TTD and I sat in Dunkin Donuts early on a Sunday morning, drinking coffee. “Should I try to meet up with that Carol girl today?” I asked. TTD and I had just completed our Buddhist Temple Stay program and had the whole day ahead of us. Dunkin Donuts had supplied us with our second breakfast of the morning and we sat there, someplace in Seoul, unsure of what to do next.
“How long have you been texting her?” TTD asked.
“Like three weeks now,” I said. “I don’t feel like I’m getting anywhere. She always has to work.” The girl we were talking about was a bit of a mystery to me. I’d met her weeks earlier around four in the morning at club GoGo’s in Hongdae. She was pretty and stylish and said her name was ‘Carol.’ Her English wasn’t great, but it was good enough to have a decent conversation and at the end of the night we exchanged numbers. I had high hopes that she liked me quite a bit; she seemed to the night we met, although her enthusiasm had gone down ever since she sobered up.
TTD was busy texting people herself. “I say go for it,” she said while punching out another message. “It’s been three weeks. If she doesn’t want to meet up by now, maybe you should give up.”
“I agree,” I said, nodding my head in agreement. I sent Carol a text asking her if she wanted to meet up. She replied quickly, saying she couldn’t because she had church events all day. “That’s a good reason to say no,” I said. “That sounds legit. Sometimes I forget there are people who go to church on Sundays. Maybe I shouldn’t give up on her yet.”
“Text her again,” TTD said. “Ask her out for sometime during the week.”
“Is that a good idea? A post-rejection ask out?”
“It shows confidence. Do it.”
“All right,” I said. “Damn it I will.” I sent another message, asking her out a second time. She replied that she had just changed jobs and was busy. After that, she and I got into a little conversation about her new job. She said that she had become a graphic designer and that she was working on the colors for a project.
“What should I text now?” I asked TTD.
“Say ‘I like colors.’”
“I’m not saying ‘I like colors.’ That makes me sound like I have mental retardation.”
“I know,” she laughed. “DO IT!”
“Yup! I like colors!”
I had a decision to make. If I texted “I like colors,” things would obviously be over. There would be no recovering from that sentiment. “Tell you what,” I said to TTD. “Let’s give it a few more days. If things still look bleak, we’ll go out for some drinks and I’ll send Carol the ‘I like colors’ text. Now doesn’t seem like the right time.”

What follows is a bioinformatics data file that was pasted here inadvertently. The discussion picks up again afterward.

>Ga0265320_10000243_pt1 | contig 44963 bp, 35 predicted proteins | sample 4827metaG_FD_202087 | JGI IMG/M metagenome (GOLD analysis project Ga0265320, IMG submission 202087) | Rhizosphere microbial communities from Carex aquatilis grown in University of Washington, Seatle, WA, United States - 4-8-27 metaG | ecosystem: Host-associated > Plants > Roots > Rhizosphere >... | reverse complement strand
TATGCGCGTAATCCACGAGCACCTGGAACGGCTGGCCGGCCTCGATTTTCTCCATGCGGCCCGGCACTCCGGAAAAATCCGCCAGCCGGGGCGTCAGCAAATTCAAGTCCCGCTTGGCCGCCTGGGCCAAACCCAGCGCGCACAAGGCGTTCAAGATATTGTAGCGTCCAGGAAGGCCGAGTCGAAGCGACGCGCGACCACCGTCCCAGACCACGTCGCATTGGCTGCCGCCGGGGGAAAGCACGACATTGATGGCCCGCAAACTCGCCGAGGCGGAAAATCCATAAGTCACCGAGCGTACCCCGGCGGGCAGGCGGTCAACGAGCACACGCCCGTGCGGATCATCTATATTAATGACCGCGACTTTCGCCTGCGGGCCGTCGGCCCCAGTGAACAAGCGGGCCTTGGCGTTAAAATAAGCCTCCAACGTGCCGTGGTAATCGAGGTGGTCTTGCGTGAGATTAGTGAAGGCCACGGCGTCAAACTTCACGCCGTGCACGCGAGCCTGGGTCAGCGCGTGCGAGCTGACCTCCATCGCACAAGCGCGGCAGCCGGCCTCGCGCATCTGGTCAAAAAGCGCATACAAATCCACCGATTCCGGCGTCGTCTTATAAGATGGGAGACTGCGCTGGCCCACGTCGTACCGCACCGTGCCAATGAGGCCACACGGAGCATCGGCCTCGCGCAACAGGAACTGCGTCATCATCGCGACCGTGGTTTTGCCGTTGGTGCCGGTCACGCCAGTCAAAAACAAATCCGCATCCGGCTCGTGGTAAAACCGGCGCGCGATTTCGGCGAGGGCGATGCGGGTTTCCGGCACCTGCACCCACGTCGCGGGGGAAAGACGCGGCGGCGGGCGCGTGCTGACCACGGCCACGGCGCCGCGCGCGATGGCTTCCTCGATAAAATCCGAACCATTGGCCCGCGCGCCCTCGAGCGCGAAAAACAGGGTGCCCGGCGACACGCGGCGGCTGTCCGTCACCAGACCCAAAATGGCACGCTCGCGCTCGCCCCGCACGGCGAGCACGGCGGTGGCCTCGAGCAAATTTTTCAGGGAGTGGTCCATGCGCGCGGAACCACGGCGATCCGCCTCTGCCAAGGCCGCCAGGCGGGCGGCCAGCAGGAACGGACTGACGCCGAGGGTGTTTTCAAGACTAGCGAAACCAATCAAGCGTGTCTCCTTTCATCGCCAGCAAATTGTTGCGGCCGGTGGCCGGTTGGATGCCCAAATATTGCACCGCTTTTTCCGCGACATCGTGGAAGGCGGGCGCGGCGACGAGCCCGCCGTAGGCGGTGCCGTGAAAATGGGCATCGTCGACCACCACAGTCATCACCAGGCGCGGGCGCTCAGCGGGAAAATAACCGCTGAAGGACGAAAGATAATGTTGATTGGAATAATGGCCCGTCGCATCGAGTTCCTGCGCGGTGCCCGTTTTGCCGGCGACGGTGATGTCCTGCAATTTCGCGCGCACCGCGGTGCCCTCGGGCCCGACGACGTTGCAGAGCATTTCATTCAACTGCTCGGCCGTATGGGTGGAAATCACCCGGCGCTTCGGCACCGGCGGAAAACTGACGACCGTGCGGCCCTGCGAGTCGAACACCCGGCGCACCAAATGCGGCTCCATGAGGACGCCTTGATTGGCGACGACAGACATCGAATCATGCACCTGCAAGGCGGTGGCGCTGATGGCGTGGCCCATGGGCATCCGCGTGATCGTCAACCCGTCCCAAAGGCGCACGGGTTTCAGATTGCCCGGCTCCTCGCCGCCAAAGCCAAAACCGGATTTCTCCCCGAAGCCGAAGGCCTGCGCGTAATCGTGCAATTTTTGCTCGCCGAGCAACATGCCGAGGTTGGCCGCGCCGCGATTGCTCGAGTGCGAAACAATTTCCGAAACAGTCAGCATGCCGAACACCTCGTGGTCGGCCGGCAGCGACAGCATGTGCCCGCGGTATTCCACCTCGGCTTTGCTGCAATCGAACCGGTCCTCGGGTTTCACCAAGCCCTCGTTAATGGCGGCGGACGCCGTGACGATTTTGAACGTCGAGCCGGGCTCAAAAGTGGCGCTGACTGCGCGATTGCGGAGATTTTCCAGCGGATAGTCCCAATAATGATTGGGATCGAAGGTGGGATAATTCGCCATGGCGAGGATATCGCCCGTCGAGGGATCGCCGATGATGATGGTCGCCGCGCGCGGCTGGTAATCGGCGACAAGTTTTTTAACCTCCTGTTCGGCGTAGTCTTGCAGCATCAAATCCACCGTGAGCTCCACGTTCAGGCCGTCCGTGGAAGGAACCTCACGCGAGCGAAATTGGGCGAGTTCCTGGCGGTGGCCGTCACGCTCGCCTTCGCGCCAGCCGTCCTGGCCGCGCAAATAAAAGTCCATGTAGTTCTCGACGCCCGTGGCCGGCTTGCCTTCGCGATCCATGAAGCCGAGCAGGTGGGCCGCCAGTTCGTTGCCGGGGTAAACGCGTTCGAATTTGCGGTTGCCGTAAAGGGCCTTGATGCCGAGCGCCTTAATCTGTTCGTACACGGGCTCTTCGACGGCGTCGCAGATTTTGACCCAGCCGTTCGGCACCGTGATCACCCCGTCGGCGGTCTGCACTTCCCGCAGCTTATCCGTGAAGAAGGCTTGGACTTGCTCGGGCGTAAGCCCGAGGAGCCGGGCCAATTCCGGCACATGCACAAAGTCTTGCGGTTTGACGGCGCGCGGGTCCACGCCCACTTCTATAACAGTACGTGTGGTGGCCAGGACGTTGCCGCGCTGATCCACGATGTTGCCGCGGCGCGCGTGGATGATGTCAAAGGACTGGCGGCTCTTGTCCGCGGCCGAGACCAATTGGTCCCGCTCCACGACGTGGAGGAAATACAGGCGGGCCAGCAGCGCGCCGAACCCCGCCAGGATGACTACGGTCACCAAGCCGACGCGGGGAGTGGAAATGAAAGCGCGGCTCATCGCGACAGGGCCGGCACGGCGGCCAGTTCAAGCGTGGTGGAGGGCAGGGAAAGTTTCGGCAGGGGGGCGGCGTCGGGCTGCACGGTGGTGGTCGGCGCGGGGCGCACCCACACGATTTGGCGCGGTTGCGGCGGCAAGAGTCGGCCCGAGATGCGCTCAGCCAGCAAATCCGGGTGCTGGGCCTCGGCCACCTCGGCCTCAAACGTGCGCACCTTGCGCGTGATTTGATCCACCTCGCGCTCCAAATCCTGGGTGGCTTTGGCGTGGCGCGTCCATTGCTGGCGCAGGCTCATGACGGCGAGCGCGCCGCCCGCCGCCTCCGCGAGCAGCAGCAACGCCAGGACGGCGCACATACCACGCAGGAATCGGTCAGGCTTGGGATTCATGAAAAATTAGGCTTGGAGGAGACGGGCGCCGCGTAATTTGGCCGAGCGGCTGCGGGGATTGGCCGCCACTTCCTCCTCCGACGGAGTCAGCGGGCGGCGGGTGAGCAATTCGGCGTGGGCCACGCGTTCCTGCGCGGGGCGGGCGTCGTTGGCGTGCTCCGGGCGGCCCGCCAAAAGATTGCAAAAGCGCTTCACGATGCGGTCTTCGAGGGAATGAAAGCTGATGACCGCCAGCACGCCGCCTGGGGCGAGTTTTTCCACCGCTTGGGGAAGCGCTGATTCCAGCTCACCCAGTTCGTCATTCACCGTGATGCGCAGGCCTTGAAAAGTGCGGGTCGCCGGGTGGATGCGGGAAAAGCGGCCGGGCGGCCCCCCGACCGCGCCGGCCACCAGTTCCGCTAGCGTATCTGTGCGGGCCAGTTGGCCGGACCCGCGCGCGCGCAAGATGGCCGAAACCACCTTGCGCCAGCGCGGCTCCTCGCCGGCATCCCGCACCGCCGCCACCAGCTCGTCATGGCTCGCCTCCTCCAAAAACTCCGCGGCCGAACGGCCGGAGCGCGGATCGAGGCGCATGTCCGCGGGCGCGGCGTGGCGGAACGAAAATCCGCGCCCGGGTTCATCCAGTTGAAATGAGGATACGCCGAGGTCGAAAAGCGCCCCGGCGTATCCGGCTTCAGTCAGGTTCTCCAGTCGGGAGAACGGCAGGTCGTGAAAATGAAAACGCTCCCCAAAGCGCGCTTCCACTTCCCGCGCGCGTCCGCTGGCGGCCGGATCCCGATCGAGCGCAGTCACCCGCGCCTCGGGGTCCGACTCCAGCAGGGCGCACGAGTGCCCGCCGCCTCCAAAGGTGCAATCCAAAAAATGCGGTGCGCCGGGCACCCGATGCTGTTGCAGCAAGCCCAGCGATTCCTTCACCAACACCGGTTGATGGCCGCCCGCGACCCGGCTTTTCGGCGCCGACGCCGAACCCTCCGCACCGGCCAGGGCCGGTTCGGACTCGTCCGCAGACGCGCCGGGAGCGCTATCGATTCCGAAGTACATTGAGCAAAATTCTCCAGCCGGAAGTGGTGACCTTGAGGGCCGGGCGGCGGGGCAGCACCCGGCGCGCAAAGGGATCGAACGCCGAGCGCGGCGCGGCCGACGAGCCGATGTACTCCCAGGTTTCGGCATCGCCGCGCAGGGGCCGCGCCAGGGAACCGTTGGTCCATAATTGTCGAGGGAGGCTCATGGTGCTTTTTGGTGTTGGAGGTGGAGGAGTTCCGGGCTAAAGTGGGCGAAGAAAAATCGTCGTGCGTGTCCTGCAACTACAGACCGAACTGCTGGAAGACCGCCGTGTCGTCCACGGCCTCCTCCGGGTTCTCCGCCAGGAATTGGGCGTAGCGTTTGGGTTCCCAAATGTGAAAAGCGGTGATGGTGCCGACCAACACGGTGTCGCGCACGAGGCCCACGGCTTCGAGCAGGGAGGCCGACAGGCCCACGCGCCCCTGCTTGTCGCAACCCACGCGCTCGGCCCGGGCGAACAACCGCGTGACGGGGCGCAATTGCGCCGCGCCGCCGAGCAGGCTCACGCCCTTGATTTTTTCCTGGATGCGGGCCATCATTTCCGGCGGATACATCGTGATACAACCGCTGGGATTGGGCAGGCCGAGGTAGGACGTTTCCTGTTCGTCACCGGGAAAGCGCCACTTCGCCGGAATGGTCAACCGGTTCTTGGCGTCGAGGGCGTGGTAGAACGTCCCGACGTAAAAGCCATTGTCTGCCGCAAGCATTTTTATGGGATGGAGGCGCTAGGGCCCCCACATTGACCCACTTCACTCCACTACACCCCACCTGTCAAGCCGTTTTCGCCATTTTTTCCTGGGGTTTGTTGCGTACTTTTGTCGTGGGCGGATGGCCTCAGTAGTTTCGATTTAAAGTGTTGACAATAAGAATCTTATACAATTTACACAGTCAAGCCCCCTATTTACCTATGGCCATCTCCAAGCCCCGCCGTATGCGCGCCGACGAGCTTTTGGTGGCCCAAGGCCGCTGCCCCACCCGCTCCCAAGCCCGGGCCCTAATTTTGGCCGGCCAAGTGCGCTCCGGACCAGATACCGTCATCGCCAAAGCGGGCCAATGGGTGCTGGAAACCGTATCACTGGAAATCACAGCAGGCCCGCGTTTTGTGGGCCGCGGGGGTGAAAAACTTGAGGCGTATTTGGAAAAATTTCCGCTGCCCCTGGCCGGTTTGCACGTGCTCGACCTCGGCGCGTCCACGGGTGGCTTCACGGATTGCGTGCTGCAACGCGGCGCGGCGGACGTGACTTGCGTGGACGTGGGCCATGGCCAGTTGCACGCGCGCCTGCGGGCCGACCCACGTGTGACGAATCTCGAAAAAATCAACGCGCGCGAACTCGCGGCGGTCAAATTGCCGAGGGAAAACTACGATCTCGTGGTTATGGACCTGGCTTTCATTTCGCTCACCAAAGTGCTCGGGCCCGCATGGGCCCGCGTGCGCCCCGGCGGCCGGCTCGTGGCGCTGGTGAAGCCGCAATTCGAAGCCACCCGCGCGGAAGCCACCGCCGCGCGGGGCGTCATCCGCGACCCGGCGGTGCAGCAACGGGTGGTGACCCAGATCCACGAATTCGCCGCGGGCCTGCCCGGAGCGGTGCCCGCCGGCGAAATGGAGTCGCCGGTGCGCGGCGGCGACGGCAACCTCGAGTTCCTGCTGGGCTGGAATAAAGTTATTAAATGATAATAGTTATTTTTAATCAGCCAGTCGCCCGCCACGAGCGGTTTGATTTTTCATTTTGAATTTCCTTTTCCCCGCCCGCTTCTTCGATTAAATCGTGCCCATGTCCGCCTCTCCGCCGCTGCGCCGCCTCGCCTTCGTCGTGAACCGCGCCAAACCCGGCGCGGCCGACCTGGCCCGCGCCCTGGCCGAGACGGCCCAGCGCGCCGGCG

“I think you’re making the mature decision,” she said. “It might be too early to go for self-amusement.”
Ever since I’d gotten to Korea, I’d seen white men fawning over Asian women like 5th grade girls at a Justin Bieber concert. Sometimes a doofy white guy would suddenly have a lovely Korean girlfriend and everyone would wonder, “How did that happen?” There’s a misconception that any white guy can come to Asia and have his pick of Asian girls; the truth is it isn’t easy. Korean girls, at least the majority of them, want to be with Korean guys. Why wouldn’t they? They speak the same language and use the same amount of makeup. In a homogenous culture like Korea, dating a foreigner is really stepping outside the status quo.
And that didn’t seem to be a step my cool and stylish Carol wanted to take.
The next week there was really bad flooding in Seoul. Carol had not responded to my last few texts, and so I sent her a message that said, “Hey, haven’t heard from you in awhile. Did you die in the flood?”
“That’s a strange thing to text,” TTD said some time later when I told her. “I’m not surprised she didn’t respond.”
“Well, TTD,” I said, “obviously she didn’t respond because she’s dead.”
“If that makes you feel better, go ahead and think that.”
Maybe this is what I’ll do from now on. Every time I can tell a girl is losing interest in me, I’ll send a message that says, “Where are you? Did you get murdered?” Something like that. Or, “Have you choked to death on a chewy squid tentacle?”
Of course there will be no response. And then when someone asks me if I’m seeing anybody, I’ll say, “Man, I would be, but they’ve all died!”
I think I can deal with the tragedy of death better than the sting of rejection.
It’s a shame the interested ones always go too soon.
Rest in peace, Carol.